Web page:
These experts were primarily academic scientists from Oregon State University, the University of Oregon, University of Washington, and Lewis and Clark College. The full report is available on the web at http://inr.oregonstate.edu.
Among the findings of the report:
- Temperature: The Pacific Northwest has warmed from 1-3 degrees in the past century, mostly due to natural causes earlier in the 1900s and to human causes more recently. Scientists project with "intermediate certainty" that temperatures in the Pacific Northwest will further increase by 1-5 degrees by the 2020s and 3-6 degrees by the 2040s.
- Effects of Warmer Climate: Higher temperatures will likely result in a higher elevation treeline, longer growing seasons, longer fire seasons, earlier animal and plant breeding, longer and more intense allergy seasons and changes in vegetation zones. Drier summers are anticipated, leading to greater drought stress and vulnerability of forests to insects, disease and fire.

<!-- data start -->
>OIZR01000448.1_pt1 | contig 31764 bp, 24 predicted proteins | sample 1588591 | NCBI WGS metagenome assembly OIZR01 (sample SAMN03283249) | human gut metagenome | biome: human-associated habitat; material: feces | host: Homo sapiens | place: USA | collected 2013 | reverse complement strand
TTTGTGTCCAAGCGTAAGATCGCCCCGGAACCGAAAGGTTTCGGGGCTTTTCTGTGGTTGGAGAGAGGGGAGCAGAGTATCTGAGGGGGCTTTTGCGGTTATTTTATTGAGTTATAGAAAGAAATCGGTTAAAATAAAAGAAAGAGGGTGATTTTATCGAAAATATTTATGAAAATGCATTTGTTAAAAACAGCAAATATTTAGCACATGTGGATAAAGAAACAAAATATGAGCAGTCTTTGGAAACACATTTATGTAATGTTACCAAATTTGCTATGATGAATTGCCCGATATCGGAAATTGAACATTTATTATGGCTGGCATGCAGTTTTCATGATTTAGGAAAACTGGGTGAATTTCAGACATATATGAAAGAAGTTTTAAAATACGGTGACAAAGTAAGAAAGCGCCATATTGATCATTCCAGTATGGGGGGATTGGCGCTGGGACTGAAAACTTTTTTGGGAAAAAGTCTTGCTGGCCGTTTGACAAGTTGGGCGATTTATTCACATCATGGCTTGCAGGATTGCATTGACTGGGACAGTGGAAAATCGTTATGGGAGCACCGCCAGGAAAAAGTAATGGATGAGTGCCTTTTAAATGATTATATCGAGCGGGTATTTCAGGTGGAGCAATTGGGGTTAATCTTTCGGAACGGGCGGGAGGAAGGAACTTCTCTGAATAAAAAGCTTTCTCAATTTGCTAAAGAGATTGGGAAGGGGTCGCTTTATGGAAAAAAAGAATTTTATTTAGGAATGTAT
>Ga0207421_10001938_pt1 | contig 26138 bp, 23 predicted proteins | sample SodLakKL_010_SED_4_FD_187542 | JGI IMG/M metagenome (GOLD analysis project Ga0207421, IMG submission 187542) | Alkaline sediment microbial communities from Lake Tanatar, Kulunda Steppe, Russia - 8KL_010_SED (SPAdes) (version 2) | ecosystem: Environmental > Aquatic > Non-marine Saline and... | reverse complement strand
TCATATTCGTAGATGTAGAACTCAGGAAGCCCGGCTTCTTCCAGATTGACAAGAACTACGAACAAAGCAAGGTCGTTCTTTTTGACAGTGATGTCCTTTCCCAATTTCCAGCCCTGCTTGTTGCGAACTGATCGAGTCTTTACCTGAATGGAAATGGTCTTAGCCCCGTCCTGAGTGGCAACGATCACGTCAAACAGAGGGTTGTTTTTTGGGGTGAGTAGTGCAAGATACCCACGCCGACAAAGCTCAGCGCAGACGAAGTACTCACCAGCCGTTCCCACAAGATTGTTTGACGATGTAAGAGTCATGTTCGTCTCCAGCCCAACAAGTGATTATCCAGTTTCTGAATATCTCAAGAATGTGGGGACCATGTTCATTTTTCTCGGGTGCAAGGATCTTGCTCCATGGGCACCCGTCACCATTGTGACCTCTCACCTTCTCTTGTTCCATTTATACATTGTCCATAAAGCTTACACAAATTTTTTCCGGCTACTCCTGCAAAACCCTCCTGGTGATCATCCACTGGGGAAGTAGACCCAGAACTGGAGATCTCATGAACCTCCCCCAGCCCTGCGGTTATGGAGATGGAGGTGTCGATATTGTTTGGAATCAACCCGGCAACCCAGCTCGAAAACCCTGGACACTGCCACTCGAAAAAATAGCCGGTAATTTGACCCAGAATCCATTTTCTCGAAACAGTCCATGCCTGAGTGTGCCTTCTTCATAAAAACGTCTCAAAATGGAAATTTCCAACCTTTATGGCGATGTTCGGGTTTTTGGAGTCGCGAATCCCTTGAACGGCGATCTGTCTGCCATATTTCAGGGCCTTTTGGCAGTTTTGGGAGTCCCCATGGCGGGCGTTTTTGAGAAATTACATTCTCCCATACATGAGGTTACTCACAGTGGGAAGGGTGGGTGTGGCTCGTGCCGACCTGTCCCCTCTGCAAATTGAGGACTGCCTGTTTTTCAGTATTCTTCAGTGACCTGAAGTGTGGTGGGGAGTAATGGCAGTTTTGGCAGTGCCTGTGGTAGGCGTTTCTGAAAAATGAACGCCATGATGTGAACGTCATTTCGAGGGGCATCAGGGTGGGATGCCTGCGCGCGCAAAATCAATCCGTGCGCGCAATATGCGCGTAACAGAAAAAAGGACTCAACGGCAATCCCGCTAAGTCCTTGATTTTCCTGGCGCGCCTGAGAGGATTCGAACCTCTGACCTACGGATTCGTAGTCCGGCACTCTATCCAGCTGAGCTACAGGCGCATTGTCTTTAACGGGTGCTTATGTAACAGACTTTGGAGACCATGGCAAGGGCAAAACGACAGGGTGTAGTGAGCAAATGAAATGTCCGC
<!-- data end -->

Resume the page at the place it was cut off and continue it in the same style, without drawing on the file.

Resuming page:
- Precipitation: Since the beginning of the 20th century, annual precipitation has increased across the Pacific Northwest by an average of 10 percent, and 30-40 percent in some areas of eastern Washington and northern Idaho. Future changes in precipitation are difficult to predict and very uncertain.